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Sarah Whelan, PhD profile page

Science Writer

 at Technology Networks

Sarah joined Technology Networks in 2022 after completing a PhD in cancer biology, where her research focused on the development of colon cancers. In her role as science writer and editor, Sarah covers scientific news and a range of other content types, leading the site's coverage of drug discovery, biopharma and cancer research content.


University of Kent  

University of Leicester  

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Published Content
Total: 281
A person holding two packages of red meat in a supermarket.

Could Genetics Influence Cancer Risk From Red and Processed Meats?

Researchers have explored whether genetics can influence the risk of colorectal cancer from the consumption of red and processed meat, identifying two genetic markers that may put some people at increased risk.
A scientist holding a rack of tubes in a laboratory.

Alzheimer’s Drug Production a Step Closer With the Help of Bacteria and AI

Researchers have developed a microbial fermentation method to produce galantamine with the help of artificial intelligence (AI) and biosensors.
A digital illustration of a DNA double helix.

Genetic “Dark Matter” Could Help Monitor Cancer

Researchers from the Johns Hopkins Kimmel Cancer Center have developed a machine-learning approach that identifies these sequences in both tumor DNA and cell-free DNA (cfDNA) that are shed into the blood.
A digital illustration of a neuron and synapses.

FDA To Delay Decision on New Alzheimer’s Drug Candidate

A candidate drug for Alzheimer’s disease, donanemab, will be further scrutinized by a US Food and Drug Administration (FDA) expert panel, drugmaker announces.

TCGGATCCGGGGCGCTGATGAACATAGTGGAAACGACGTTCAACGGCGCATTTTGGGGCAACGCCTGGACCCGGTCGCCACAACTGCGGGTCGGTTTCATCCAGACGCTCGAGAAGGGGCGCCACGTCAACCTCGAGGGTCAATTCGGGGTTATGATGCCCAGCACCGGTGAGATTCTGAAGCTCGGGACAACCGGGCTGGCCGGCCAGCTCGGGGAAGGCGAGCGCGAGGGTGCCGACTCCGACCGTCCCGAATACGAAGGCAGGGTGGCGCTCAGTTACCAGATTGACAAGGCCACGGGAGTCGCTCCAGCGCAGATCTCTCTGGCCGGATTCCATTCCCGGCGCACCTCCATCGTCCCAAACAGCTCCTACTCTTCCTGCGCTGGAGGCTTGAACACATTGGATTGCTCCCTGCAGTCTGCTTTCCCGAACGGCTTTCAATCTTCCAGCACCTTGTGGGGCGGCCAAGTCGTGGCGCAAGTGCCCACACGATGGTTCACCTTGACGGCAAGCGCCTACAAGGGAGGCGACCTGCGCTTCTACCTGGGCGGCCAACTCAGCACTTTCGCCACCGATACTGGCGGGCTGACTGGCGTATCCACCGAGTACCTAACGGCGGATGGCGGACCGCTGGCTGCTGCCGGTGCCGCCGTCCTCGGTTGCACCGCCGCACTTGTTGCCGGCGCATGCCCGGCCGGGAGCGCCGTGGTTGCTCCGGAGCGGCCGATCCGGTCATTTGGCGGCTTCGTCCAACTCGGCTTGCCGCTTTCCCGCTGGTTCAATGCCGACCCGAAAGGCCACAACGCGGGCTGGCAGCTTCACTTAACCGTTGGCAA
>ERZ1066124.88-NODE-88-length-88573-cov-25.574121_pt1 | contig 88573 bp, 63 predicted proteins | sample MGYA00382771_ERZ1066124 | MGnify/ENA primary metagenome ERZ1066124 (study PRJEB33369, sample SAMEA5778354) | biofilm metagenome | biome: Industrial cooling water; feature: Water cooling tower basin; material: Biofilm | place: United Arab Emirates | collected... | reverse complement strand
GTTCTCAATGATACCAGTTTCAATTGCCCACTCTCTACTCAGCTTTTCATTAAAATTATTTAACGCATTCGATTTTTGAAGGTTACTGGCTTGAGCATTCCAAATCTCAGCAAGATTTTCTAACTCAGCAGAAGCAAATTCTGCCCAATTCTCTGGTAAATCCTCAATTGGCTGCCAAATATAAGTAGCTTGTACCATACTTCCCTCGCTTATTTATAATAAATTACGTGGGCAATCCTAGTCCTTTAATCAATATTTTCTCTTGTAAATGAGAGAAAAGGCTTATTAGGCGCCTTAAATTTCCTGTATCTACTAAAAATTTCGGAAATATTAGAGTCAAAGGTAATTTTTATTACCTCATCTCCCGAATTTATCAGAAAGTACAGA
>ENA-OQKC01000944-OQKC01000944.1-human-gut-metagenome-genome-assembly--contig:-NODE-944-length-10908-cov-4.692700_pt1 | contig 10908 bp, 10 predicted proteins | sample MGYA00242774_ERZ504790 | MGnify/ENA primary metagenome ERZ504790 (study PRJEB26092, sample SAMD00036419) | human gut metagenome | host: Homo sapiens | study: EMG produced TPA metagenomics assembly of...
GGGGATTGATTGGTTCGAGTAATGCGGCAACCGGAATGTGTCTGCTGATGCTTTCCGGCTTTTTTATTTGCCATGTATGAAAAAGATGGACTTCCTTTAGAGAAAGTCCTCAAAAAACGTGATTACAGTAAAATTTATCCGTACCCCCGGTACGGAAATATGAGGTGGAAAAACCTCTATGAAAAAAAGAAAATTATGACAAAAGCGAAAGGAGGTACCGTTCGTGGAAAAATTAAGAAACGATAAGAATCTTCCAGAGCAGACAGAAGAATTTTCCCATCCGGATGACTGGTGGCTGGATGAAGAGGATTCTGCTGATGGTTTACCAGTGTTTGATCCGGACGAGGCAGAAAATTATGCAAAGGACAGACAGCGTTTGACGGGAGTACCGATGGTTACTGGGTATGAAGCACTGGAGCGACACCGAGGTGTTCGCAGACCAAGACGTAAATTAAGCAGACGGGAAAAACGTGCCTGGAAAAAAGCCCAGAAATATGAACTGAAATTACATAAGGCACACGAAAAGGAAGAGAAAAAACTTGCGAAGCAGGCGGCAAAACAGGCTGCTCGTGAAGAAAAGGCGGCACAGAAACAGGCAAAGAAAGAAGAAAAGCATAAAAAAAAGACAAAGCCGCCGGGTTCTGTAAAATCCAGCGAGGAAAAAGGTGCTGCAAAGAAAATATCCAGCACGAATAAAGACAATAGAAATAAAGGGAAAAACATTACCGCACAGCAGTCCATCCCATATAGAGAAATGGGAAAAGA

A microscope image showing hair follicle stem cells in the skin's epidermis.

Vitamin A’s Role in Skin Influences Wound Repair and Hair Growth

Retinoic acid, a form of vitamin A, can regulate lineage plasticity in skin stem cells, suggests a new study that could have clinical implications for regenerative medicine, wound healing and even cancer.
A digital illustration of a brain emitting multi-colored strands.

Experimental Drug Shows Early Promise for Rare, Incurable Brain Tumors

A study of five early-stage clinical trials has found that an experimental drug may have favorable results for a rare and incurable type of brain tumor, for which there are very few treatment options.
A digital anatomical illustration of the human brain.

Stimulating Brain Waves May Protect Against “Chemobrain”

A method to stimulate gamma brain waves could pave the way for a non-invasive treatment for so-called “chemobrain”, according to a new study from MIT researchers.
A network of icons indicating connections in technology.
Industry Insight

Using Predictive Tools To Bring Drugs to Market Faster

We spoke to Olivier Barberan, director of Translational Medicine Solutions at Elsevier, to find out more about how predictive tools can inform pharma companies and help pave the way for drugs to get to market.
Computer-generated image of cancer cells.

Gut Microbiome May Identify Cancer Patients Who Will Respond to Immunotherapy

A signature of bacterial strains in the gut microbiome may be able to identify cancer patients that will respond well to certain immunotherapy drug combinations, according to a new study from Wellcome Sanger Institute and Olivia Newton-John Cancer Research Institute researchers.
An illustration of interactions between the gut and the brain.

The Gut–Brain Axis May Not Operate as Previously Thought

New information on how the gut and brain communicate has been uncovered by Flinders University researchers in a development that could influence how we make and use certain drugs, such as antidepressants.